Week 2: Listening to Chinese Recordings as well as the Sounds of the City

This week will be about some of the work for my classes and my personal study methods, as well as some of the general soundscape as I’ve noticed it. Also, I would like to make it very clear that what I’m writing comes from my personal experience and observations. China is a vast and multifaceted country and I cannot possibly do all of it justice, so please take my sweeping generalizations and notions with some salt.

With that said, lets begin!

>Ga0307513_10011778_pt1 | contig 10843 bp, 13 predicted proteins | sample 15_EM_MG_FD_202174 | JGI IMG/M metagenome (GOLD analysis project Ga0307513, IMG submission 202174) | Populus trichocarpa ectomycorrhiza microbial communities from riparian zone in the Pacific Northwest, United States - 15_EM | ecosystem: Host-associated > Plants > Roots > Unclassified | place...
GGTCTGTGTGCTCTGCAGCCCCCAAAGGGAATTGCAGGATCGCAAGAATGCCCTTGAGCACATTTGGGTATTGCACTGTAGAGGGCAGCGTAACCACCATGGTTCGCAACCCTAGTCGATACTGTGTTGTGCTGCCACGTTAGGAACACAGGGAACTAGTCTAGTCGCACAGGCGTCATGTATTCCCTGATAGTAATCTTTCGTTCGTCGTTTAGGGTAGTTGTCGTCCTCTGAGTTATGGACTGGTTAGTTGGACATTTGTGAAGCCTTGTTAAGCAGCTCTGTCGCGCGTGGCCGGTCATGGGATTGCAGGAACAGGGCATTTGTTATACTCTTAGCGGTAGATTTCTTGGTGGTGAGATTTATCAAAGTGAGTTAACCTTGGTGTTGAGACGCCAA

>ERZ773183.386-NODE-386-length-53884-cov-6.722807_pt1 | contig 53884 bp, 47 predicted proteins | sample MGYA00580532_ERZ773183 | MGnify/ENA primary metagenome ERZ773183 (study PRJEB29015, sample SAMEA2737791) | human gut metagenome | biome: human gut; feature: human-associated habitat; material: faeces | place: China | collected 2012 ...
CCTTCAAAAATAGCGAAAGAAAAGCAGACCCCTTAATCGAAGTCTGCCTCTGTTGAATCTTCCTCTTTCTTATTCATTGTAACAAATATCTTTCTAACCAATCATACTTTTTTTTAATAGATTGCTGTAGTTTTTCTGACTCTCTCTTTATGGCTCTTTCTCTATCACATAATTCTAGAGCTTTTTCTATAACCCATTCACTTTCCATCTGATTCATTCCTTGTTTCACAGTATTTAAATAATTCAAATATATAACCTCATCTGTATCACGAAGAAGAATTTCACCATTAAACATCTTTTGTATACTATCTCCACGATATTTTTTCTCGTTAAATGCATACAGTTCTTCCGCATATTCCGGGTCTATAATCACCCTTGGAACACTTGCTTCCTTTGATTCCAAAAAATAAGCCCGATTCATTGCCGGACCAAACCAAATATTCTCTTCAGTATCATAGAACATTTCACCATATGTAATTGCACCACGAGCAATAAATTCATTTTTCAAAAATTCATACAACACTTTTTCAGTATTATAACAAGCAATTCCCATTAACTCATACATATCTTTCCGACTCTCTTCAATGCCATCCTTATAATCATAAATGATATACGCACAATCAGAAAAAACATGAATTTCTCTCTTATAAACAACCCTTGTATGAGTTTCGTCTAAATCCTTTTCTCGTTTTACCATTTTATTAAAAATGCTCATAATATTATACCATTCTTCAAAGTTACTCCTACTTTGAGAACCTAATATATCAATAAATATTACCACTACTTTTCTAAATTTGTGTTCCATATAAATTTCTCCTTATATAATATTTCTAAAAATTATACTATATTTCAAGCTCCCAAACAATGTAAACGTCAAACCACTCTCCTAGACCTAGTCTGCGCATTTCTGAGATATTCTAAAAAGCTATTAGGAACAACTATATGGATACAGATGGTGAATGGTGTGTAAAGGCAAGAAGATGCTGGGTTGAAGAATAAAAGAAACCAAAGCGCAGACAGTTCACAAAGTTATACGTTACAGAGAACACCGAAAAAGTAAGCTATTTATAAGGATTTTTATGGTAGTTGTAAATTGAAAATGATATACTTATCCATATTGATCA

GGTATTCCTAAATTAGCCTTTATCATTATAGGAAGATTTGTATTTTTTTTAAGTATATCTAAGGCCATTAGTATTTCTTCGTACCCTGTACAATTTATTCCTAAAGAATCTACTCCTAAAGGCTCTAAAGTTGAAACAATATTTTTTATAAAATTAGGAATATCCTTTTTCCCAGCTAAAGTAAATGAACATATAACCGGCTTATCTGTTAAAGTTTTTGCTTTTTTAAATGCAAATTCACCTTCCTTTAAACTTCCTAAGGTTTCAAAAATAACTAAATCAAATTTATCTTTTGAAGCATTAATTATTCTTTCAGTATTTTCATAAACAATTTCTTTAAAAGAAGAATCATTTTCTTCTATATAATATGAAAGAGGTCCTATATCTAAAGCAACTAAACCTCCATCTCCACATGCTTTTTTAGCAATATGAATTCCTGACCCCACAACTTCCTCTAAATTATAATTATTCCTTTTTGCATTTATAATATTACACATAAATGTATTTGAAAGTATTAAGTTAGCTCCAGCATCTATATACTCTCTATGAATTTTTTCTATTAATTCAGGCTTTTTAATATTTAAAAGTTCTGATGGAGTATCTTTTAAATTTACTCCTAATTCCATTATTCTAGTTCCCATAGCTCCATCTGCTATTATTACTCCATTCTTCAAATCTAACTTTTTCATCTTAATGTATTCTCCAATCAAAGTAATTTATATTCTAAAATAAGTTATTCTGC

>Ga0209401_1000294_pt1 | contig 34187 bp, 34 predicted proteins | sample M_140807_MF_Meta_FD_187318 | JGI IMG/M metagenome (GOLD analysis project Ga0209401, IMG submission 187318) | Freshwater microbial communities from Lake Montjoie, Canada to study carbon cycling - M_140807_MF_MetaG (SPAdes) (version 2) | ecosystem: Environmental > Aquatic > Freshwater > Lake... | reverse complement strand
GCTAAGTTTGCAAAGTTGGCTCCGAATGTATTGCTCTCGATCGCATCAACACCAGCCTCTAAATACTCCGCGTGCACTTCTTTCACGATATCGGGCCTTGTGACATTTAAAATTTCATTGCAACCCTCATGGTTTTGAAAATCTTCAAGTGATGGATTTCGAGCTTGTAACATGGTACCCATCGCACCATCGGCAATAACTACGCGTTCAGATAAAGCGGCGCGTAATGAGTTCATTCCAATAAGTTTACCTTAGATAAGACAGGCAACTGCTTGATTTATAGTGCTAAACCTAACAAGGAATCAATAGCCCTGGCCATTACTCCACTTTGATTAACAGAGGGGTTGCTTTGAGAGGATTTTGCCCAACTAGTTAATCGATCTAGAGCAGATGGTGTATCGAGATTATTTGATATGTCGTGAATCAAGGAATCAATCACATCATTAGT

My two on one drill class meets four times a week, Monday, Tuesday, Thursday, and Friday for forty-five minutes. Every week or two our Friday class is done as a whole group with all of the American students doing an activity to practice our Chinese “in the real world” – the first week we went to a street that had a few fruit stalls and vegetable shops and had to ask about prices, as well as buy a few things with 10 yuan they gave us. This past Friday we all had activities to celebrate Mid Autumn Festival, which can be loosely equivalent to Thanksgiving (big family meal is the tradition, but without presents like Christmas or Hanukkah). The following Monday our class is half the time individually to discuss with the teacher, again practicing our Chinese from the real world experience, what we did. This class truly is about our pronunciation, and so has relatively simple vocabulary compared to some of my other classes, and essentially no grammar structures/sentence patterns to learn. Each class has a dialogue to read with about 20-30 vocabulary words. The teacher sends us on WeChat a recording with the next days vocab and dialogue each day, and we are to listen to it at least three times before class. I personally listen to it more than that most days, as I usually look over the vocab and dialogue once to get a feel for everything and look up any other words I may not know, then read it over several times while also listening to the recording, and then I will also listen to the recording on its own several times in between doing other things since this way I can keep hearing what I want my pronunciation to be. Since the vocab is not the focus and is relatively simple, I usually do not use flashcards for this class, instead opting for the repetition of the recording as well as just looking at the list quite a few times.